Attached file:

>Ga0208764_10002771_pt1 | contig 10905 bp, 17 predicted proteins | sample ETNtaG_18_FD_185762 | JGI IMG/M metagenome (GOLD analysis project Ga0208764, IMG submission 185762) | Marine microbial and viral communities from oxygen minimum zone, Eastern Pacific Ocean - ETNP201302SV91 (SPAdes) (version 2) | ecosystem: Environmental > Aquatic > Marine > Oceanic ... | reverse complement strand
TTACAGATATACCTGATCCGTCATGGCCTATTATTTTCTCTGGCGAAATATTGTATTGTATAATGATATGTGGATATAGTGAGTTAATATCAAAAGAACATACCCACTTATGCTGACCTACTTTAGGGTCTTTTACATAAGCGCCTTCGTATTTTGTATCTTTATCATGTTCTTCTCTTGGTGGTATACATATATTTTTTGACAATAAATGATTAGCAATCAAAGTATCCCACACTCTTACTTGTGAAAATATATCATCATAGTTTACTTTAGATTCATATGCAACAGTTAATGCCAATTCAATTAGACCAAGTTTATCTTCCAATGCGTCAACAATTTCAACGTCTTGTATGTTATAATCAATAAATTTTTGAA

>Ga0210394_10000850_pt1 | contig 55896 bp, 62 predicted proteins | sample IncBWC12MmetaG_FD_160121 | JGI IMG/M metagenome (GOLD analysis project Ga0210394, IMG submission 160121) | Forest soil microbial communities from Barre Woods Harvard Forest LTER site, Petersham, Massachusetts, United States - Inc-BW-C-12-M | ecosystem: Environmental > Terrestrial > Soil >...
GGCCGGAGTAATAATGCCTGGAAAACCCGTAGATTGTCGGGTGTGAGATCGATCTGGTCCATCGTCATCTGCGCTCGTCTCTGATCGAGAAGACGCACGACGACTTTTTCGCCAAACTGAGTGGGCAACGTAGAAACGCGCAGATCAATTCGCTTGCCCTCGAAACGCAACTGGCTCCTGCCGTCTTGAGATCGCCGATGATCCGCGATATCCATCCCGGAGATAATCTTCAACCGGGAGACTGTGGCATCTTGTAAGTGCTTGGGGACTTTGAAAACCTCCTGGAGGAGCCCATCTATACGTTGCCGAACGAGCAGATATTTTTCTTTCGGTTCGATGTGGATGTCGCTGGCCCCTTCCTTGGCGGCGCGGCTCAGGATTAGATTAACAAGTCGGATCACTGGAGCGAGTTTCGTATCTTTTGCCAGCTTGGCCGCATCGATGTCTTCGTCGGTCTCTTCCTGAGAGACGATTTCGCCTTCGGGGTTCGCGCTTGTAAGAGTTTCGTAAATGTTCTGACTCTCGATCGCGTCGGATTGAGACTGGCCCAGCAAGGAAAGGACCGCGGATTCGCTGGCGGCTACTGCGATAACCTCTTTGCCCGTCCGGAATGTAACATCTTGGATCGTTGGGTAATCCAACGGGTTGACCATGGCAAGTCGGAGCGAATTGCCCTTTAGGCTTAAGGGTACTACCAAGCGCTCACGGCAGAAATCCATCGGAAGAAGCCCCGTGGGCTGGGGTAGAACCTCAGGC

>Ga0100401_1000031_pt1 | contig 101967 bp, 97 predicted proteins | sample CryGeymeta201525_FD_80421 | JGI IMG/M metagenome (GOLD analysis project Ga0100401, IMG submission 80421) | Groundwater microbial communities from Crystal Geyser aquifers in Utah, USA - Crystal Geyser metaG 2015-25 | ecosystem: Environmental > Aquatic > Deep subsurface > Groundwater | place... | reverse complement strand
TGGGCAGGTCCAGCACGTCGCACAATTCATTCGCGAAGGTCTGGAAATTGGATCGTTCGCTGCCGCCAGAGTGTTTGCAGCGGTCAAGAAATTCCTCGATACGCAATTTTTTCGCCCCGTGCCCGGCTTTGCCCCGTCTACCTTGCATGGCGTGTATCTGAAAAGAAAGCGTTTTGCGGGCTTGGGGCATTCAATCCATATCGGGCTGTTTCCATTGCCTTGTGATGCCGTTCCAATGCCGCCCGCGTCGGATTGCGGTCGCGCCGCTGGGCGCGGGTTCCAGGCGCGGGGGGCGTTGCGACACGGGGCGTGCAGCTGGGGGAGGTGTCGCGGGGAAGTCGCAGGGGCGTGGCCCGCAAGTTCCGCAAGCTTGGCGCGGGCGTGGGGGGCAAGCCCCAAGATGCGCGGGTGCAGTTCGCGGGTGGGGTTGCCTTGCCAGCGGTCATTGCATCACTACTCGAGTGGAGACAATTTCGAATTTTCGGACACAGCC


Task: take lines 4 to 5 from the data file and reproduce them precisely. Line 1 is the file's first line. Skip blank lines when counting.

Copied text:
GGCCGGAGTAATAATGCCTGGAAAACCCGTAGATTGTCGGGTGTGAGATCGATCTGGTCCATCGTCATCTGCGCTCGTCTCTGATCGAGAAGACGCACGACGACTTTTTCGCCAAACTGAGTGGGCAACGTAGAAACGCGCAGATCAATTCGCTTGCCCTCGAAACGCAACTGGCTCCTGCCGTCTTGAGATCGCCGATGATCCGCGATATCCATCCCGGAGATAATCTTCAACCGGGAGACTGTGGCATCTTGTAAGTGCTTGGGGACTTTGAAAACCTCCTGGAGGAGCCCATCTATACGTTGCCGAACGAGCAGATATTTTTCTTTCGGTTCGATGTGGATGTCGCTGGCCCCTTCCTTGGCGGCGCGGCTCAGGATTAGATTAACAAGTCGGATCACTGGAGCGAGTTTCGTATCTTTTGCCAGCTTGGCCGCATCGATGTCTTCGTCGGTCTCTTCCTGAGAGACGATTTCGCCTTCGGGGTTCGCGCTTGTAAGAGTTTCGTAAATGTTCTGACTCTCGATCGCGTCGGATTGAGACTGGCCCAGCAAGGAAAGGACCGCGGATTCGCTGGCGGCTACTGCGATAACCTCTTTGCCCGTCCGGAATGTAACATCTTGGATCGTTGGGTAATCCAACGGGTTGACCATGGCAAGTCGGAGCGAATTGCCCTTTAGGCTTAAGGGTACTACCAAGCGCTCACGGCAGAAATCCATCGGAAGAAGCCCCGTGGGCTGGGGTAGAACCTCAGGC

>Ga0100401_1000031_pt1 | contig 101967 bp, 97 predicted proteins | sample CryGeymeta201525_FD_80421 | JGI IMG/M metagenome (GOLD analysis project Ga0100401, IMG submission 80421) | Groundwater microbial communities from Crystal Geyser aquifers in Utah, USA - Crystal Geyser metaG 2015-25 | ecosystem: Environmental > Aquatic > Deep subsurface > Groundwater | place... | reverse complement strand